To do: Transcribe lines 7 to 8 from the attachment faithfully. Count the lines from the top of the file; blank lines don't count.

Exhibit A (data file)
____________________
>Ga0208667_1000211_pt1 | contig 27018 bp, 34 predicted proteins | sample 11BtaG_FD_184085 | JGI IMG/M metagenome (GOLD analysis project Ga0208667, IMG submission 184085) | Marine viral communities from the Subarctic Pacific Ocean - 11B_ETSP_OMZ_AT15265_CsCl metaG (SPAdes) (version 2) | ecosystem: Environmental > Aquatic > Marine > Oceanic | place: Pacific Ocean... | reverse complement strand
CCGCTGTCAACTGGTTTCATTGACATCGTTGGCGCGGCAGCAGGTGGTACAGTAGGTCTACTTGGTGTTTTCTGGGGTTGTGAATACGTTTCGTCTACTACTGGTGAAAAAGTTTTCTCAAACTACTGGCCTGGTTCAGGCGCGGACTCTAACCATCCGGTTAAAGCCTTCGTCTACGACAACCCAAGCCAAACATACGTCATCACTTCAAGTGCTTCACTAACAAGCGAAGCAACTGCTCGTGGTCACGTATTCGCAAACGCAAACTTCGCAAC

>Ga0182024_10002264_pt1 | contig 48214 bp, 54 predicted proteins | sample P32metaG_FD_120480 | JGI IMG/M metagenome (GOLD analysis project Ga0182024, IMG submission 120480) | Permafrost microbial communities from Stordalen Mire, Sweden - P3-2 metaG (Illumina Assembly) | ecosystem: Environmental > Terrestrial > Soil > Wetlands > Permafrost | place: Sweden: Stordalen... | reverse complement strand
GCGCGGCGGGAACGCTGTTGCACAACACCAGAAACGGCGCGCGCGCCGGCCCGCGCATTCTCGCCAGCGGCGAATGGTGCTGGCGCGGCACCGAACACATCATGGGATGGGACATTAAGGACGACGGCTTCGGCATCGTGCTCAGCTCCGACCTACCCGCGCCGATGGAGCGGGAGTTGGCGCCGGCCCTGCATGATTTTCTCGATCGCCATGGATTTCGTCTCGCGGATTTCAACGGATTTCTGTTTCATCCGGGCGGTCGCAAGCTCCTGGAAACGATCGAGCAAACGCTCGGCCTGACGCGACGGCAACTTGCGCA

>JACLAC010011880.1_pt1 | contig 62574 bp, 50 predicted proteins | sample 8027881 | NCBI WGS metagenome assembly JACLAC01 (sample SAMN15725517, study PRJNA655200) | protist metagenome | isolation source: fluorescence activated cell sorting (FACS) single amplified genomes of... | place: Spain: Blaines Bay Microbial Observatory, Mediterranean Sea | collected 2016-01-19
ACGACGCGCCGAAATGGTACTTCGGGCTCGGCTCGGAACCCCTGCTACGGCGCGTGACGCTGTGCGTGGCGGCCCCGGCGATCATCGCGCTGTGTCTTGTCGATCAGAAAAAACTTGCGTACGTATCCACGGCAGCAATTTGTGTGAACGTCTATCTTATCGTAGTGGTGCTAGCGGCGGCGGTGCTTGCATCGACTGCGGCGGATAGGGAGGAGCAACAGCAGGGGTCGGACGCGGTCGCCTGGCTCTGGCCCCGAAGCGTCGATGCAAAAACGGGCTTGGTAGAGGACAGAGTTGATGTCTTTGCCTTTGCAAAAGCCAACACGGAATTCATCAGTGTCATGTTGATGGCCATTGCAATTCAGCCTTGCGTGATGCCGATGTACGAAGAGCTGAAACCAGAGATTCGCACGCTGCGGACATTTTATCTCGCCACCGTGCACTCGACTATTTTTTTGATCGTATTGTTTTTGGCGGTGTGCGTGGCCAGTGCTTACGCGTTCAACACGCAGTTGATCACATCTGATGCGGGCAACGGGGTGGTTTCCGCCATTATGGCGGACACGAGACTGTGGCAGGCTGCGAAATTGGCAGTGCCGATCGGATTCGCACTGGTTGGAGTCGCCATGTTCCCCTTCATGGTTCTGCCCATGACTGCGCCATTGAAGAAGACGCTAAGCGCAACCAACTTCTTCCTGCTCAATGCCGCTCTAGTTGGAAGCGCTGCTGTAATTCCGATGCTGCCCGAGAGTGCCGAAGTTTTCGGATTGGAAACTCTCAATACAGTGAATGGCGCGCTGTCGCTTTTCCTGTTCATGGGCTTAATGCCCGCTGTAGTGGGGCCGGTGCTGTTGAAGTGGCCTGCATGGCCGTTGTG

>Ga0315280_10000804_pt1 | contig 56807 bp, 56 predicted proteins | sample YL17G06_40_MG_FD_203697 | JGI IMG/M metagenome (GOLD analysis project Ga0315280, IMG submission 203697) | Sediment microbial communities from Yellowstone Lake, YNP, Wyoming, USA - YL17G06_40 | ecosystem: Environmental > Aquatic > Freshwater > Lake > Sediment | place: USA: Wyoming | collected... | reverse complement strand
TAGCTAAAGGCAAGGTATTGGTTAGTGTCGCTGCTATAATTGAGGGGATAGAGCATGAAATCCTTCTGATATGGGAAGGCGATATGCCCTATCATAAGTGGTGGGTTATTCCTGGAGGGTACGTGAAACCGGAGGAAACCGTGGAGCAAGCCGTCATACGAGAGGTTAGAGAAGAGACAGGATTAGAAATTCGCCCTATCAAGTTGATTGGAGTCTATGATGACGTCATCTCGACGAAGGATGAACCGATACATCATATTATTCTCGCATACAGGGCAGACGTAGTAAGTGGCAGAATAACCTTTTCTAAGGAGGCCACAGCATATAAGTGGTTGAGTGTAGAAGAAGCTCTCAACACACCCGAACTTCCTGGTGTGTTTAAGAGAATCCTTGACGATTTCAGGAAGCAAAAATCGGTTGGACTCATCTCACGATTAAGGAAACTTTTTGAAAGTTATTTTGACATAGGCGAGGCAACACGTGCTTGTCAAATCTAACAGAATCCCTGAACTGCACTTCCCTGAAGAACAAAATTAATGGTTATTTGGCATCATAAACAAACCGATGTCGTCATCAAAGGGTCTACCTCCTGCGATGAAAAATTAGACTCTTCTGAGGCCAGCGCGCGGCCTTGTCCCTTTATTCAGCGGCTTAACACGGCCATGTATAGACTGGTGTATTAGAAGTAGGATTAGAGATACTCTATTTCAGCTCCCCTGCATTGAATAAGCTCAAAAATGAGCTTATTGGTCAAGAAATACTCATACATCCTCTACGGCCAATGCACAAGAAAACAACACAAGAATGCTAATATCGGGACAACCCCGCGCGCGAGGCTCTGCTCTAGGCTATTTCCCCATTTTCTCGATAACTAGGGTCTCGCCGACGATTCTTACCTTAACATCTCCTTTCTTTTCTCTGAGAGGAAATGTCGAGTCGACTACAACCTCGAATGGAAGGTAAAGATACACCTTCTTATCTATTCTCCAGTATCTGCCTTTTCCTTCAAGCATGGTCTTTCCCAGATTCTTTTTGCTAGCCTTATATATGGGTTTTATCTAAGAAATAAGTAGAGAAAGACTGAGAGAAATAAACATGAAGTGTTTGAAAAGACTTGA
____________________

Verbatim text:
>Ga0315280_10000804_pt1 | contig 56807 bp, 56 predicted proteins | sample YL17G06_40_MG_FD_203697 | JGI IMG/M metagenome (GOLD analysis project Ga0315280, IMG submission 203697) | Sediment microbial communities from Yellowstone Lake, YNP, Wyoming, USA - YL17G06_40 | ecosystem: Environmental > Aquatic > Freshwater > Lake > Sediment | place: USA: Wyoming | collected... | reverse complement strand
TAGCTAAAGGCAAGGTATTGGTTAGTGTCGCTGCTATAATTGAGGGGATAGAGCATGAAATCCTTCTGATATGGGAAGGCGATATGCCCTATCATAAGTGGTGGGTTATTCCTGGAGGGTACGTGAAACCGGAGGAAACCGTGGAGCAAGCCGTCATACGAGAGGTTAGAGAAGAGACAGGATTAGAAATTCGCCCTATCAAGTTGATTGGAGTCTATGATGACGTCATCTCGACGAAGGATGAACCGATACATCATATTATTCTCGCATACAGGGCAGACGTAGTAAGTGGCAGAATAACCTTTTCTAAGGAGGCCACAGCATATAAGTGGTTGAGTGTAGAAGAAGCTCTCAACACACCCGAACTTCCTGGTGTGTTTAAGAGAATCCTTGACGATTTCAGGAAGCAAAAATCGGTTGGACTCATCTCACGATTAAGGAAACTTTTTGAAAGTTATTTTGACATAGGCGAGGCAACACGTGCTTGTCAAATCTAACAGAATCCCTGAACTGCACTTCCCTGAAGAACAAAATTAATGGTTATTTGGCATCATAAACAAACCGATGTCGTCATCAAAGGGTCTACCTCCTGCGATGAAAAATTAGACTCTTCTGAGGCCAGCGCGCGGCCTTGTCCCTTTATTCAGCGGCTTAACACGGCCATGTATAGACTGGTGTATTAGAAGTAGGATTAGAGATACTCTATTTCAGCTCCCCTGCATTGAATAAGCTCAAAAATGAGCTTATTGGTCAAGAAATACTCATACATCCTCTACGGCCAATGCACAAGAAAACAACACAAGAATGCTAATATCGGGACAACCCCGCGCGCGAGGCTCTGCTCTAGGCTATTTCCCCATTTTCTCGATAACTAGGGTCTCGCCGACGATTCTTACCTTAACATCTCCTTTCTTTTCTCTGAGAGGAAATGTCGAGTCGACTACAACCTCGAATGGAAGGTAAAGATACACCTTCTTATCTATTCTCCAGTATCTGCCTTTTCCTTCAAGCATGGTCTTTCCCAGATTCTTTTTGCTAGCCTTATATATGGGTTTTATCTAAGAAATAAGTAGAGAAAGACTGAGAGAAATAAACATGAAGTGTTTGAAAAGACTTGA